Marriage is a divine institution that brings together two souls who vow to support and uplift each other.
While the journey is inherently rewarding, it also presents its fair share of challenges. It’s here that we can lean into our faith and draw upon God’s wisdom for guidance.
We can conceptualize this process using a striking analogy: think of God as the blacksmith and the husband and wife as two apprentices, learning separately under the blacksmith’s expert guidance to create a wagon – a symbol of their shared life journey.
The blacksmith has a clear vision of the final product.
When the first apprentice arrives for the morning shift, the blacksmith instructs and aids in developing specific skills necessary to contribute to the creation of the wagon.
This process is replicated with the second apprentice who comes for the evening shift. Even though they work separately, both are contributing to a common goal.
The blacksmith, having an overarching view of the project, ensures that their individual contributions come together cohesively.
This analogy, a departure from conventional psychological models of marriage counseling, aligns closely with the teachings of the Church of Jesus Christ of Latter-Day Saints (LDS), embedding faith and divine guidance at its core.
Traditional psychological models of marriage therapy often emphasize direct communication and mutual understanding, aiming to bridge perceived gaps in understanding.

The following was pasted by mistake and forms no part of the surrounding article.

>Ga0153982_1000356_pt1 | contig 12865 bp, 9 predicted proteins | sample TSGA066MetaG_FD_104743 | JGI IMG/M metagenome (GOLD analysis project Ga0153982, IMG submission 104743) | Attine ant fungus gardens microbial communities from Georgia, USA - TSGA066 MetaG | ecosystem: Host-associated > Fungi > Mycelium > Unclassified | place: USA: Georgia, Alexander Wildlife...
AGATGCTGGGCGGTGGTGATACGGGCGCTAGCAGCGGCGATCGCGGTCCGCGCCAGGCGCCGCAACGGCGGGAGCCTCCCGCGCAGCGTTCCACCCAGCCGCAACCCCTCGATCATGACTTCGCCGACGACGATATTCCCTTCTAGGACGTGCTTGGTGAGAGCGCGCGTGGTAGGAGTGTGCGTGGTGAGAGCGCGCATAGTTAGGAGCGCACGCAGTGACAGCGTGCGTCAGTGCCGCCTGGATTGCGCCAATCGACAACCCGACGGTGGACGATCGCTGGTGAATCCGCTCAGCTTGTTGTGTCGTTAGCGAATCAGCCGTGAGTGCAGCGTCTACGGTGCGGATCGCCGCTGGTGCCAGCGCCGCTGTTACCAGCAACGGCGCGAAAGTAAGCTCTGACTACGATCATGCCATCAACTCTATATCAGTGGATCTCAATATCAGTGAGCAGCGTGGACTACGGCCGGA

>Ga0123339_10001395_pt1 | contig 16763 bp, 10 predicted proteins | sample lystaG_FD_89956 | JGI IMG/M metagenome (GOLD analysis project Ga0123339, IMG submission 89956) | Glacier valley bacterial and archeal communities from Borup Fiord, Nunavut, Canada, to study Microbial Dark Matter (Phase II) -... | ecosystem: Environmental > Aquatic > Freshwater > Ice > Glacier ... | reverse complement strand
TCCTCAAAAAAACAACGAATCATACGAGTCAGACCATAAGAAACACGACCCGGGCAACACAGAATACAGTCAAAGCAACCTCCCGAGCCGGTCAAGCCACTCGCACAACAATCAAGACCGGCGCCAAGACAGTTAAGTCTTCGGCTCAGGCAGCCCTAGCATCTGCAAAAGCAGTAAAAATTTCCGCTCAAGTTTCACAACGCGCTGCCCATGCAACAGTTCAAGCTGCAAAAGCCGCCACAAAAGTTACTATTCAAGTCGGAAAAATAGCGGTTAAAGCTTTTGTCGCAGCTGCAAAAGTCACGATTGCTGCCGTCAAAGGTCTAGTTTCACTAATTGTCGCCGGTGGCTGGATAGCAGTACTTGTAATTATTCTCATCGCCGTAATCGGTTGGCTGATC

However, according to the self-determination theory in psychology, intrinsic motivation—doing things for their inherent satisfaction—fosters more meaningful and lasting change than extrinsic motivation. In the context of our analogy, each apprentice is motivated by the desire to learn and improve, rather than trying to adjust according to the other’s working style or expectations.
The premise of this divine blacksmith analogy is predicated on individual growth and spiritual maturity, with God as the guiding force.
Each partner, or apprentice, should focus on developing their personal relationship with God, understand His will for them, and make necessary changes to their behavior and perspective.
It reinforces the idea of independent personal growth under divine guidance, which ultimately aligns with the mutual goal of a stronger, more fulfilling marriage.
Though the apprentices work separately, they work under the same divine guidance, and their combined efforts result in a beautiful, functional wagon—their life together.
Through their individual interactions with the divine blacksmith, their personal growth aligns harmoniously with their joint goal, without any necessity for them to negotiate or compromise their individuality.
In conclusion, the blacksmith and apprentices analogy presents a unique perspective on marriage repair.
This approach emphasizes the importance of individual spiritual growth under divine guidance, which contributes to a healthier, more fulfilling marital relationship. It reminds us that we can lean on our faith and God’s wisdom to navigate the forge of marriage, and in doing so, we forge a stronger, more enduring bond.